The first webinar will aim to set the scene for the event, weaving together the different themes in a constructive and meaningful manner. The topic of RACE underpins many of the transformation themes, but is a topic that is many times avoided. It is not a topic we are comfortable engaging with! Indeed, we tend to avoid it at any cost!

RACE has impacted on the way in which we are educated, our voices, histories, languages and belief systems are not equally represented in our education systems. RACE has impacted in the exclusion of youth from dialogue – one only needs to see how our profession largely ignored RMF, FMF and BLM to see evidence of this. RACE has meant that women in the profession have had to deal with multiple layers of exclusion and silencing and raised issues around intersectionality. RACE has meant that architectural practice has tended to deepen divisions and many times serving the “oppressor”, contributing to great spatial injustices and disadvantaging generations of people. Finally, RACE has come out strongly as a topic during the COVID-19 crisis, as the pandemic has exposed the many forms of divisions and disadvantage globally, and more so in South Africa.

So I take up this challenge with an intention to approach it with as much wisdom, humility, tolerance, sensitivity and kindness. But despite all of these good intentions, I have no doubt that I will get some things wrong. So I hope that the audience will be forgiving and understanding because they themselves know, that it is very difficult to get it right!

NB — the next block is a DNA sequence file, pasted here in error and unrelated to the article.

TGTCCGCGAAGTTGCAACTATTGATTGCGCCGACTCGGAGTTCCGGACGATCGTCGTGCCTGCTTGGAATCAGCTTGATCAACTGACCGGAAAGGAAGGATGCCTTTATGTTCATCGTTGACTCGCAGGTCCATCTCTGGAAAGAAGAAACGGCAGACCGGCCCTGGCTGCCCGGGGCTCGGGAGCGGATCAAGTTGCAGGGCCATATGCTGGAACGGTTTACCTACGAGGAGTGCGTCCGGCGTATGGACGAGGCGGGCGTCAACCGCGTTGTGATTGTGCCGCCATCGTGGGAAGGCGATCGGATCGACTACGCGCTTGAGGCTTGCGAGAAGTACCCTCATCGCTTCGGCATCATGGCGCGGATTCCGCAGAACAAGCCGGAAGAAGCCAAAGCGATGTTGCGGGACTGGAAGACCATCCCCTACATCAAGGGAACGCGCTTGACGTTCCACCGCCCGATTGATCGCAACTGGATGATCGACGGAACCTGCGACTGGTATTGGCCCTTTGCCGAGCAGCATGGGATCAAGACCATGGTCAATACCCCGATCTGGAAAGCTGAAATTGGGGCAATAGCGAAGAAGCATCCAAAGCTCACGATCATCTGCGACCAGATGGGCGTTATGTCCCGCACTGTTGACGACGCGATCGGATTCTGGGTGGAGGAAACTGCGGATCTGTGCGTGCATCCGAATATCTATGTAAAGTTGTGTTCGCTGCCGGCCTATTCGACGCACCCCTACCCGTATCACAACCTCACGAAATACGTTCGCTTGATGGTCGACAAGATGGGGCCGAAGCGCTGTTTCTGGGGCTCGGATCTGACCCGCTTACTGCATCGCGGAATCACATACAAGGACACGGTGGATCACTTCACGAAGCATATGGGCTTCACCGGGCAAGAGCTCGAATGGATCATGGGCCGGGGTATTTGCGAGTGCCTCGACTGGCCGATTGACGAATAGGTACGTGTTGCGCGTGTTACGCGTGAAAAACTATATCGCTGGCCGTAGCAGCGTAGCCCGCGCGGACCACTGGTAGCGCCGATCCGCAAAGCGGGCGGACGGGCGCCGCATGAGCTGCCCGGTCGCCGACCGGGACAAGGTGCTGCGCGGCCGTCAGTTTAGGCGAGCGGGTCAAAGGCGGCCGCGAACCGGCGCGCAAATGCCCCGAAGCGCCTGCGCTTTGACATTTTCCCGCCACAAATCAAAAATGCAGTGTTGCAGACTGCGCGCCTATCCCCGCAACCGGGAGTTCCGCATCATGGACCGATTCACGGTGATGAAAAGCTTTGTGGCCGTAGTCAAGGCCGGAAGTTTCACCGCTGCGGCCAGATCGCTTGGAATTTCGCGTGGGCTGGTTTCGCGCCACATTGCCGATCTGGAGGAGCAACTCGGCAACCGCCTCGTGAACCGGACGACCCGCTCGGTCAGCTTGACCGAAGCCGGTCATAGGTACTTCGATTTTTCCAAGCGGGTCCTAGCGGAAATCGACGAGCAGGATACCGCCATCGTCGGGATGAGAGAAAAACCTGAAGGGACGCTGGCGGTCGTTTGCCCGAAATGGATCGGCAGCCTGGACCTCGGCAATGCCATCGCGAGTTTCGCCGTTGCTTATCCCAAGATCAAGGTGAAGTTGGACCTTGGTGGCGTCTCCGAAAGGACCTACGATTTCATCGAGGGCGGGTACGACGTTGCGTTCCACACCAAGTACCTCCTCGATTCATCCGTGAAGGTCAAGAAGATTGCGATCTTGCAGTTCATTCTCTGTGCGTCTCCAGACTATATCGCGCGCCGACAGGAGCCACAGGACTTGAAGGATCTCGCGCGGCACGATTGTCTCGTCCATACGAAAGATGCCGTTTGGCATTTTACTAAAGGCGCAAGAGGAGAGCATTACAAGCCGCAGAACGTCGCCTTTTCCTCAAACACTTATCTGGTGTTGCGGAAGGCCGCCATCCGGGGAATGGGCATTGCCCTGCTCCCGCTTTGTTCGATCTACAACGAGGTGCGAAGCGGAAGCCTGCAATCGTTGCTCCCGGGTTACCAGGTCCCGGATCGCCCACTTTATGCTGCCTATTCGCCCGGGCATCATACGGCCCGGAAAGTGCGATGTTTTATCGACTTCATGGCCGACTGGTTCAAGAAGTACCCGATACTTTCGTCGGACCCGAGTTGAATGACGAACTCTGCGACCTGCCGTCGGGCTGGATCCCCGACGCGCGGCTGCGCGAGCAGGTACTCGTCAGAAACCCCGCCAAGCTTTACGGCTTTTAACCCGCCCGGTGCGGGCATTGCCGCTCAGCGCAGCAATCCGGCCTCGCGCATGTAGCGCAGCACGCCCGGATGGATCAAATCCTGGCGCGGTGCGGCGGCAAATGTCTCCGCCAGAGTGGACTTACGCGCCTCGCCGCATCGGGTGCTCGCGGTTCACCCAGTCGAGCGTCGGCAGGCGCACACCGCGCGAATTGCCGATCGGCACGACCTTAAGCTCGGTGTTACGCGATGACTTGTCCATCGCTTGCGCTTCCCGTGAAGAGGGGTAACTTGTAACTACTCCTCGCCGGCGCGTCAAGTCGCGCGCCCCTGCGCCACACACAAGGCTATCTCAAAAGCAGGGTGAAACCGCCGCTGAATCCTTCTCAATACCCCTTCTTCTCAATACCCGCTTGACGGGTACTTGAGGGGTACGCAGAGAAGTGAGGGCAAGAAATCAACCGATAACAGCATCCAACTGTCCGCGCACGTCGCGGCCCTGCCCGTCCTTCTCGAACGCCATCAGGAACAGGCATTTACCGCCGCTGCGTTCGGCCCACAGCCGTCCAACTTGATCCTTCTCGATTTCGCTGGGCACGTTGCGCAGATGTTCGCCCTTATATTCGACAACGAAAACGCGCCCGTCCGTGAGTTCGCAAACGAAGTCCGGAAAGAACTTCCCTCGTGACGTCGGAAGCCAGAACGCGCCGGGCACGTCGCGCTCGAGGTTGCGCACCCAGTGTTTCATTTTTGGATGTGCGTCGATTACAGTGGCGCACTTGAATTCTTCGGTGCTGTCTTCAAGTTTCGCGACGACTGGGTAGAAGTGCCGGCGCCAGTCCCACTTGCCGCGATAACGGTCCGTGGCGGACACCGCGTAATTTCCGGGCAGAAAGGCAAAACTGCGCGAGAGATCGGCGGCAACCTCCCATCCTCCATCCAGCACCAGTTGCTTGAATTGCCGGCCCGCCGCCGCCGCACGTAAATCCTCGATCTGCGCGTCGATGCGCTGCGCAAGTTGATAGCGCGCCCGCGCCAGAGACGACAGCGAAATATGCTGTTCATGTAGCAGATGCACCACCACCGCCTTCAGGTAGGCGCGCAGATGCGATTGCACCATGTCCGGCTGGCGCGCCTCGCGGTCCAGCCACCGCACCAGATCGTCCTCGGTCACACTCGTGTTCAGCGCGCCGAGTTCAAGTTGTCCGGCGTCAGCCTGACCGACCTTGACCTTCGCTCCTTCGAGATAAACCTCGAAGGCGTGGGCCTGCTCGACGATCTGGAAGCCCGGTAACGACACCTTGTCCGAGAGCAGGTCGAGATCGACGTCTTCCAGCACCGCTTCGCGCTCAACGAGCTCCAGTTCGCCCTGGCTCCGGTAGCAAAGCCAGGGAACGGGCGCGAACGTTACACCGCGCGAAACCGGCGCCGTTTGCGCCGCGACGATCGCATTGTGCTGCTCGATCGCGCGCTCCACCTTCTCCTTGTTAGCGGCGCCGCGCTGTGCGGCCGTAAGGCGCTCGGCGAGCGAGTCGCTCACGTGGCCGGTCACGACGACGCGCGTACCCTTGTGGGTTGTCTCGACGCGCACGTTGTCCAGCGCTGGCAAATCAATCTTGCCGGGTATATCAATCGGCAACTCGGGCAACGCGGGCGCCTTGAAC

This is not a topic that will make any of us comfortable. Making you comfortable is NOT an intention of this conversation. An open and honest, constructive engagement is what is intended. It will certainly make some people angry, it will open wounds, expose traumas and it will create discomfort. Confronting the issue of race, racism and exclusion in the architectural profession will be hard.

SAIA is not only perceived as a “white boys’ club”; it is indeed, “a white boys’ club”. The statistics tell us that.

But they / SAIA have allowed us this space…

At this point, I must acknowledge and thank my numerous white male mentors who have generously guided me throughout my career… undoubtedly having done the same for many many more people…

I have accepted this task in honour of:
The silenced
The unheard
The traumatized
Those rendered invisible
Those ignored
Those who are subtly undermined – or openly abused
Those who are overtly and covertly insulted – in major, life-changing ways, or in daily micro-aggressions

I have accepted this task on behalf of students who have been told that to excel in the discipline you must forget about the township and the village; you need to speak and act in particular ways that are alien to you and your culture; you need to become more like us. I have accepted this task on behalf of colleagues who have been told what you offer is “terrible” and “you are 20 years behind Europe and need to catch up”.

Issues of professional apartheid and re-definitions of the concept of “malpractice”, may or may not, come to the fore.

Why I say this, is because the floor is for the four panelists, they will determine how we unpack this topic of race, transformation and our professional institutions….

So I hand over to them…